|The Famous Yellowstone National Park
in Wyoming - Part II
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Two views of the large Yellowstone Lake which is the headwater of the substantial sized Yellowstone
Many waterfowl (probably goldeneyes) on the large Yellowstone Lake. We also saw a bald eagle flying along
the edge of the lake and the nearby forest.
The Yellowstone River flows out of the large Yellowstone Lake on the right side of this wooden Fishing Bridge.
Then the river flows north from this Fishing Bridge through the beautiful Upper Falls, the Lower Falls, and the
Grand Canyon of Yellowstone as described in Part I of this report. Then the Yellowstone River flows north
through Gardiner into Montana. In Montana, the Yellowstone River turns northeast and flows several hundred
miles across Montana into North Dakota where the Yellowstone River merged into the Missouri River. The
merged Missouri River flows south into Missouri and at St. Louis in Missouri, the Missouri River merged into
the mighty Mississippi River which flows south into Gulf of Mexico near New Orleans.
On August 28, 2008, after we finished touring Theodor Roosevelt National Park in North Dakota, we drove
west on Interstate Highway I-94 following the Yellowstone River all the way from North Dakota through
Montana to Yellowstone National Park in Wyoming. The scenery along I-94 following Yellowstone River is also
beautiful and may be presented later on.
A picture of me (Sing Lin) at the Continental Divide on the roadside in Yellowstone National Park at the
elevation of 8,391 feet above sea level. The Yellowstone River is on the east side of the Continental Divide
and the river eventually flows east and south into the Gulf of Mexico.
On the other hand, the Snake River also originates from the Jackson Lake in this general area but is on the
west side of the Continental Divide as described in my Travelogue web page at:
After flowing south through the Grand Teton National Park, the Snake River flows west through Idaho and
merged into the mighty Columbia River in Washington State. Then, the Columbia River flows west through
Oregon into the Pacific Ocean. The Snake River in Idaho and Washington State is also very beautiful and we
may tour those scenic areas along the Snake River in the future.
In last summer (August 2007), we toured the Columbia Lake on the west side of Canadian Rockies as the
headwater of the Columbia River. We also drove on the beautiful valleys following the Columbia River on our
return trip from Canadian Rockies to Seattle Airport in Washington State as described in my Travelogue web
In addition to the famous Old Faithful Geyser, there are more than 500 geysers in the Yellowstone National
Park. Most of these geysers have boardwalks for tourists to get close to watch them. As one drives around in
Yellowstone National Park, one can see steams coming up from various geysers, hot springs, fumaroles and
mud pots here and there all over the places.
After touring the Grand Canyon of Yellowstone, we saw a group of female elks at dusk slightly north of the
Canyon Village in central Yellowstone National Park.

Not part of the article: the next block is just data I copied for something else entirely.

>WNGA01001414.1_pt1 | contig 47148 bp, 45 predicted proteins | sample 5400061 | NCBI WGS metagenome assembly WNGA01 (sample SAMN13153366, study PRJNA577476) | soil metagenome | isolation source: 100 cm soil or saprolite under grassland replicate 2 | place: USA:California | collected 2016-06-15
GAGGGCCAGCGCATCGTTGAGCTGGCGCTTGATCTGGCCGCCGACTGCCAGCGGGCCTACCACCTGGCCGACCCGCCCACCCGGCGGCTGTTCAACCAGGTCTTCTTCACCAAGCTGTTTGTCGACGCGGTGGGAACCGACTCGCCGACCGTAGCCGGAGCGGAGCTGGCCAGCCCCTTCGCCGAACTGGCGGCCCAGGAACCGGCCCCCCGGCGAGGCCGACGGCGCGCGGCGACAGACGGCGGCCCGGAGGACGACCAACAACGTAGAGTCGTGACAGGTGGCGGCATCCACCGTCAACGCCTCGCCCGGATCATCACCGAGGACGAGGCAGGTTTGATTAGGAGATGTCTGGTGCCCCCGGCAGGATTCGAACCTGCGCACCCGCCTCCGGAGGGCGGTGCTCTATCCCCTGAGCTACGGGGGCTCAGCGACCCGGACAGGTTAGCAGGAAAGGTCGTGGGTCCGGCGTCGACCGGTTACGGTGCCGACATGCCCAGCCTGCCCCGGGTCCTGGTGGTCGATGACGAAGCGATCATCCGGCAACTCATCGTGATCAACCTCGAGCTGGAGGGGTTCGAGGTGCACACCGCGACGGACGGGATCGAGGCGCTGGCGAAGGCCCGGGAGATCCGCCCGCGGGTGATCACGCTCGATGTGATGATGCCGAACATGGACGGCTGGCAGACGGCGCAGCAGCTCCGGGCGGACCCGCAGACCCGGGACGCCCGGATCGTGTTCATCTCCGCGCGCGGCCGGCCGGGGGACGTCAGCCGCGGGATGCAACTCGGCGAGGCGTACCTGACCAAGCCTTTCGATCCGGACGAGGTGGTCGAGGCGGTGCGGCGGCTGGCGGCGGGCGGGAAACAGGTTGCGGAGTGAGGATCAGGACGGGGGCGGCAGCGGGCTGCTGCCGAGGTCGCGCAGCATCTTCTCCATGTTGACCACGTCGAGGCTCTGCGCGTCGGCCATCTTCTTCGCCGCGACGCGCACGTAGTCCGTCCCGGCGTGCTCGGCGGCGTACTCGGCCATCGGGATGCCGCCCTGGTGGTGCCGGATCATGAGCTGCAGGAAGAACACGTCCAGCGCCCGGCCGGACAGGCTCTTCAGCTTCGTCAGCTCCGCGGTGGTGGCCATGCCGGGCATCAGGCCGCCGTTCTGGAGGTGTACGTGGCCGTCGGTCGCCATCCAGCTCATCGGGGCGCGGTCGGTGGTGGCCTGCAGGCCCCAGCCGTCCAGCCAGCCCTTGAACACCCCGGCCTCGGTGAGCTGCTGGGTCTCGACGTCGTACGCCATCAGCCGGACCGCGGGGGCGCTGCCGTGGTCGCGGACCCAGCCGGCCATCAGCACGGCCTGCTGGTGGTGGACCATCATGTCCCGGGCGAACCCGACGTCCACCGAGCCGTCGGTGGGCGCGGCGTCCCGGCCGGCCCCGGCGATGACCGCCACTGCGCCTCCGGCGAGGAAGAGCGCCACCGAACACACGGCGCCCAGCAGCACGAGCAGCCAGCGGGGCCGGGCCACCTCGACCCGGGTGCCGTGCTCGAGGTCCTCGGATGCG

Closer views of some of geysers
However, these still pictures do not convey well the actions and the sounds of these geysers . So, I also took
some short movie clips of several kinds of geysers in action and uploaded them to the following YouTube
When the movie clip on the following YouTube website is finished, remember to press the F11 key on your
keyboard to get back to your normal screen with various tool bars so that you can get back to this Travelogue
web page on Part II of Yellowstone.
This movie clip includes Eruptions of two geysers, Mud Volcano, a pulsing jet geyser, intermittent geyser, a
pulsing geyser, etc.
A corner of Mammoth Hot Springs Terraces
One of many boardwalks and geyser basins for many tourists to see many different kinds, shapes and colors
of geysers all over the huge Yellowstone National Park. According to geologists, the entire Yellowstone
National Park with so many active geysers all over the places at elevation of 8,000 feet is a huge caldera of a
super-volcano. It is a land of fire.
Firehole River is one of several rivers that collect the steaming hot spring waters coming out from many
geysers in addition to the natural water in and near Yellowstone National Park.
The Firehole River is world famous among anglers for its pristine beauty and healthy brown, brook, and
rainbow trout. These fish in the river attract not only anglers but also fishing birds such as ospreys (fish hawks)
to come to catch fish as shown in the following pictures that I took.
This osprey was flying and hovering over the Firehole River and was looking down for a fish to catch. I was
very busy using my digital camera to take action photos of this beautiful osprey in flight. But there was an old
lady (with foreign accent) who was standing next to me and was very busy asking me repeatedly "What is
that?". It was a very busy place with several geysers and many tourists in action around us. I was not quite
sure about what she was asking. So, I replied "What is what?" while I was still busy taking pictures of the
osprey in flight. Then the lady pointed her finger at the big bird in the air and repeated the question: "What is
that bird?". I replied "Oh! That is a fish hawk or osprey." She repeated the words "fish hawk", was happy with